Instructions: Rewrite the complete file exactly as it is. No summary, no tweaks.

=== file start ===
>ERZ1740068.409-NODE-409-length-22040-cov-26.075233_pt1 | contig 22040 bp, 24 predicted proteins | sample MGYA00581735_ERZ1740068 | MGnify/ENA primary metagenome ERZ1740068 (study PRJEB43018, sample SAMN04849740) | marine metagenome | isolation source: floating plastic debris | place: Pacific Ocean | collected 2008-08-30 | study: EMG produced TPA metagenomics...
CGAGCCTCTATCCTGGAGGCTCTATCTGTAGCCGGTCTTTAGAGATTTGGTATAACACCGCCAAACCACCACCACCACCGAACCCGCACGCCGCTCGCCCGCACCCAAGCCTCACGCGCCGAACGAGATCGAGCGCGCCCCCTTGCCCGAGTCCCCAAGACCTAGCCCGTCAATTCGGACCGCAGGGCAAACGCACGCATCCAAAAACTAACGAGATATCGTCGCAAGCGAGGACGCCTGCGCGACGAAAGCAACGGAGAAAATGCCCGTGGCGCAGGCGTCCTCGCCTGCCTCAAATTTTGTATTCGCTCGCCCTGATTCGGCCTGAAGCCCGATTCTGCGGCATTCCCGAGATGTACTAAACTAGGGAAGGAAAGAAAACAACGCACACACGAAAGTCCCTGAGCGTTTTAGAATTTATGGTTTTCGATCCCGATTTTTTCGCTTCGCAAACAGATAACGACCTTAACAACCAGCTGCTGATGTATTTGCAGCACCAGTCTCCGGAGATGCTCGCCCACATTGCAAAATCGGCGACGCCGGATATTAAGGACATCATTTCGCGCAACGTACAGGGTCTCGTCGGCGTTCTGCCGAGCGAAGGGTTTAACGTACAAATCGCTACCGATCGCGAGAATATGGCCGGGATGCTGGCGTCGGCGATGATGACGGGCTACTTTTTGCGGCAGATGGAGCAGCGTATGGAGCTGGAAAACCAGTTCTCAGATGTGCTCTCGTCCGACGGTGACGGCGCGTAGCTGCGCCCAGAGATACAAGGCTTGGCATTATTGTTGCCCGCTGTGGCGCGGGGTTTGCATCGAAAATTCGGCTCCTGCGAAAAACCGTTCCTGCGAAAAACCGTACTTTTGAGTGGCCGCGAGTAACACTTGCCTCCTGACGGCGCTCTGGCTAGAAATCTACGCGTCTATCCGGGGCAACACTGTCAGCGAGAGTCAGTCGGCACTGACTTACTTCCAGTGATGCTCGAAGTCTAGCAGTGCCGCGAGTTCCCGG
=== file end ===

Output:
>ERZ1740068.409-NODE-409-length-22040-cov-26.075233_pt1 | contig 22040 bp, 24 predicted proteins | sample MGYA00581735_ERZ1740068 | MGnify/ENA primary metagenome ERZ1740068 (study PRJEB43018, sample SAMN04849740) | marine metagenome | isolation source: floating plastic debris | place: Pacific Ocean | collected 2008-08-30 | study: EMG produced TPA metagenomics...
CGAGCCTCTATCCTGGAGGCTCTATCTGTAGCCGGTCTTTAGAGATTTGGTATAACACCGCCAAACCACCACCACCACCGAACCCGCACGCCGCTCGCCCGCACCCAAGCCTCACGCGCCGAACGAGATCGAGCGCGCCCCCTTGCCCGAGTCCCCAAGACCTAGCCCGTCAATTCGGACCGCAGGGCAAACGCACGCATCCAAAAACTAACGAGATATCGTCGCAAGCGAGGACGCCTGCGCGACGAAAGCAACGGAGAAAATGCCCGTGGCGCAGGCGTCCTCGCCTGCCTCAAATTTTGTATTCGCTCGCCCTGATTCGGCCTGAAGCCCGATTCTGCGGCATTCCCGAGATGTACTAAACTAGGGAAGGAAAGAAAACAACGCACACACGAAAGTCCCTGAGCGTTTTAGAATTTATGGTTTTCGATCCCGATTTTTTCGCTTCGCAAACAGATAACGACCTTAACAACCAGCTGCTGATGTATTTGCAGCACCAGTCTCCGGAGATGCTCGCCCACATTGCAAAATCGGCGACGCCGGATATTAAGGACATCATTTCGCGCAACGTACAGGGTCTCGTCGGCGTTCTGCCGAGCGAAGGGTTTAACGTACAAATCGCTACCGATCGCGAGAATATGGCCGGGATGCTGGCGTCGGCGATGATGACGGGCTACTTTTTGCGGCAGATGGAGCAGCGTATGGAGCTGGAAAACCAGTTCTCAGATGTGCTCTCGTCCGACGGTGACGGCGCGTAGCTGCGCCCAGAGATACAAGGCTTGGCATTATTGTTGCCCGCTGTGGCGCGGGGTTTGCATCGAAAATTCGGCTCCTGCGAAAAACCGTTCCTGCGAAAAACCGTACTTTTGAGTGGCCGCGAGTAACACTTGCCTCCTGACGGCGCTCTGGCTAGAAATCTACGCGTCTATCCGGGGCAACACTGTCAGCGAGAGTCAGTCGGCACTGACTTACTTCCAGTGATGCTCGAAGTCTAGCAGTGCCGCGAGTTCCCGG